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Come say hello at the Melbourne launch for And The Ocean Was Our Sky by @patricknessbooks! This Thursday, 6pm, at @little_bookroom. I'll be there to share some stories about how the illustrations for the book came together, and there will be original art on display! Book tickets via the link in my profile. 😊 . #AndTheOceanWasOurSky #patrickness #rovinacai #littlebookroom #melbourneevents #booklaunch #bookillustration #australianartist #melbourneartist #melbournebookshops #bookcover #coverilustration #mobydick
Can we talk about the inimitable Patrick Ness for a sec? Okay, so who else was completely wrecked by A Monster Calls? And how relatable was The Rest of Us Just Live Here? And man, don’t get us started on Release (if you haven’t read this one yet, here’s why you absolutely need to)! What we’re trying to say is that you can always count on Patrick Ness to deliver a unique and amazing story with every book he writes—including his latest.
AND THE OCEAN WAS OUR SKY is a retelling of Moby Dick but with a twist. Things get crazy and weird (in the best possible way) because Patrick Ness reimagines the tale literally upside down from the whale’s point of view! And the best part is that it’s a beautifully illustrated novel…which means we get to visually see how things get topsy-turvy!
We knew we had to find out more about the process of putting this book together so we reached out to Rovina Cai, the award-winning illustrator who brought this tale to life, to get the scoop on her process and what were her favorite scenes to illustrate.
Behind the Design: And the Ocean Was Our Sky
How long was your process for creating the artwork in ATOWOS?
It was about 6 months of work all up. I started with rough sketches, and then moved onto creating finals as each sketch was approved. The process was quite intensive, and involved a lot of revisions to get the images looking just right.
Had you read Hermann Melville’s classic Moby Dick, and did it inspire any of your illustrations?
I’m somewhat embarrassed to say that I have not! I did plan to have the audiobook running in the background as I worked on the illustrations, but never quite got around to it. It is on my to-read list though.
ATOWOS’s central character is a whale. How did you get into the mind of the whale to bring Bathsheba to life? Do you enjoy drawing animals?
The whales always felt very human when I read the story, so a lot of emphasis was placed on making sure they were depicted in a way that suggested intellect and emotion. This includes using a lot of close-up shots, focusing on their eyes, and conveying mood and atmosphere. It can be easy to assume that a book involving animal characters is a cute children’s story, but ATOWOS is nothing like that. It is quite dark at times, and touches on a lot of philosophical topics, so the illustrations had to reflect that.
Was there any scene from the book that was your particular favorite to bring to life, or that you’re most proud of?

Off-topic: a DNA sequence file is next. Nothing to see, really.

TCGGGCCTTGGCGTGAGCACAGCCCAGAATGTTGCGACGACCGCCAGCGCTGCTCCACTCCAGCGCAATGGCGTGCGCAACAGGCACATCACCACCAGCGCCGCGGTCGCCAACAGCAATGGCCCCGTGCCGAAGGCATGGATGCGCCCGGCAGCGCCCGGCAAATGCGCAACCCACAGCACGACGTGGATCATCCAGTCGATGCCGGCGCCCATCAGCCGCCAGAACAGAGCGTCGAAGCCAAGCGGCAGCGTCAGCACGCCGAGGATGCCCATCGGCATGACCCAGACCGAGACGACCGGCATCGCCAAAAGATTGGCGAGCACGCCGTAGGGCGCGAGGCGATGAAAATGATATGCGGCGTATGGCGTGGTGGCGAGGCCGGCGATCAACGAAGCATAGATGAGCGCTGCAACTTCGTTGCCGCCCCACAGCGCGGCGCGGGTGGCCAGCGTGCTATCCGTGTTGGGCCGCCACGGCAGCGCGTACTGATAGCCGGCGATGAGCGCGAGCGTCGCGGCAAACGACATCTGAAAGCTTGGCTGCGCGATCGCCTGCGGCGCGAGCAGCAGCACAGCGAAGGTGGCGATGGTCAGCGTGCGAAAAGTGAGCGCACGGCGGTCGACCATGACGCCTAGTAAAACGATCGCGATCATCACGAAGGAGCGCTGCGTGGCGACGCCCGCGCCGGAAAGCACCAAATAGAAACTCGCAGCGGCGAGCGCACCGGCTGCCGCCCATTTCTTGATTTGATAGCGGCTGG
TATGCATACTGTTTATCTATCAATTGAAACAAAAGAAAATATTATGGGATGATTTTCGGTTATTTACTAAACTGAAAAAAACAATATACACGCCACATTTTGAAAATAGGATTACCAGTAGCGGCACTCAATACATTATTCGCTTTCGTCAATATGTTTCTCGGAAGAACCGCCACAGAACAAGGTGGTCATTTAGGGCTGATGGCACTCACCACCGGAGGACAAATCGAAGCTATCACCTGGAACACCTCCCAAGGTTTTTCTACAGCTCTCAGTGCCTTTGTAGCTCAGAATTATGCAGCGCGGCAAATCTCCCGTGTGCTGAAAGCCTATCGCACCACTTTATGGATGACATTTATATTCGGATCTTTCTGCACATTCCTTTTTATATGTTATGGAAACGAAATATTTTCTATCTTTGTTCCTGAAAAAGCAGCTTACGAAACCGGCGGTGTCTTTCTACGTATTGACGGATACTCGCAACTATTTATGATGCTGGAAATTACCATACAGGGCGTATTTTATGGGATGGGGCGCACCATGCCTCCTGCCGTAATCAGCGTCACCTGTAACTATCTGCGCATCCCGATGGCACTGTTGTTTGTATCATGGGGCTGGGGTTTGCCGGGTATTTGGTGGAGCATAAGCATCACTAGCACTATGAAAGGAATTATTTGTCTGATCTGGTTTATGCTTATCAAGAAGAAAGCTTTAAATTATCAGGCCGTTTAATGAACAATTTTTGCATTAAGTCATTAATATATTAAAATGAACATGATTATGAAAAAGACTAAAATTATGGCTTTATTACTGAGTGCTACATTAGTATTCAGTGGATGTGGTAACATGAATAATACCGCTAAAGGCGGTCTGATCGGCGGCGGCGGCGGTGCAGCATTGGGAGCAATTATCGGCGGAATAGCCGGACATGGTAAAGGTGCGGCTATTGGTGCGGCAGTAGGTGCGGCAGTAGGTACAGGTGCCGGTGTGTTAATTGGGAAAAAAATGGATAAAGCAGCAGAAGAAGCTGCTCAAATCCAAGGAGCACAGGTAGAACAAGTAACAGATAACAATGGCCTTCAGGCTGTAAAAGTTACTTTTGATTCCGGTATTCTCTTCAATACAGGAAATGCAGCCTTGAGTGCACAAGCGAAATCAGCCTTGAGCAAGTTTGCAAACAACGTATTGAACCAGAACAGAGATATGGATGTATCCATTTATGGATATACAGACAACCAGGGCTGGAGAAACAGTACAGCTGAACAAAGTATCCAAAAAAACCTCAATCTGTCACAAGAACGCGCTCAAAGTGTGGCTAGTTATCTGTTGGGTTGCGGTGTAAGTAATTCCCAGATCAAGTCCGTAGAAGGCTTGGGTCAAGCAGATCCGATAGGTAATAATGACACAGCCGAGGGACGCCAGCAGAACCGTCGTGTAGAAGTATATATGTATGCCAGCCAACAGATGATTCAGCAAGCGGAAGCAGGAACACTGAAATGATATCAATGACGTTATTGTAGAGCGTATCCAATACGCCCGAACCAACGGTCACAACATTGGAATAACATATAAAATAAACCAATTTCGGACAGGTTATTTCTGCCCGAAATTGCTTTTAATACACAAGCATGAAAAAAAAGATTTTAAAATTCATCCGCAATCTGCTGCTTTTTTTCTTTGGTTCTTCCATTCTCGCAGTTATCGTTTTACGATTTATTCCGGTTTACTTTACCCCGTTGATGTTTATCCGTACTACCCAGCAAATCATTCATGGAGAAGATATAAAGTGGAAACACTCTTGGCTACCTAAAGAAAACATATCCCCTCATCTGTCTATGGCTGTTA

There is a sequence of images in the middle of the book that lasts several pages, where you see a swarm of sharks slowly come across a pod of whales. It was actually the first sequence of images I created, but remains my favourite, for the eerie atmosphere and slow realisation of what is going on. Getting that right really helped set the tone for the rest of the illustrations.
Who are some of the children’s authors or illustrators that you loved growing up, or that inspire you now?
One of my current favourites is Jim Kay, who illustrated Patrick Ness’ previous novel, ‘A Monster Calls’. I’m also a huge Harry Potter fan, and his work on the illustrated editions of the Harry Potter books is incredible.
Often, illustrations are either full page, as in a picture book, or separate from the text, like chapter spots in a middle grade novel. But illustrated novels seem to be emerging as a new middle ground, where the images and text are woven together. I think Jim Kay does this particularly well, and he was definitely an inspiration while I was making the illustrations for ATOWOS.
Thanks so much to Rovina for answering our questions and giving us a peek behind the process of AND THE OCEAN WAS OUR SKY. Be sure to follow Rovina on Instagram @rovinacai to see more of her work!
About And the Ocean Was Our Sky
From the #1 New York Times bestselling author of A Monster Calls comes a richly illustrated and lyrical tale, one that asks harrowing questions about power, loyalty, obsession, and the monsters we make of others.
With harpoons strapped to their backs, the proud whales of Bathsheba’s pod live for the hunt, fighting in the ongoing war against the world of men. When they attack a ship bobbing on the surface of the Abyss, they expect to find easy prey. Instead, they find the trail of a myth, a monster, perhaps the devil himself…
As their relentless Captain leads the chase, they embark on a final, vengeful hunt, one that will forever change the worlds of both whales and men.
With the lush, atmospheric art of Rovina Cai woven in throughout, this remarkable work by Patrick Ness turns the familiar tale of Moby Dick upside down and tells a story all its own with epic triumph and devastating fate.
Do you want to see more breakdowns of the book design process? Any books in particular? Tell us in the comments below!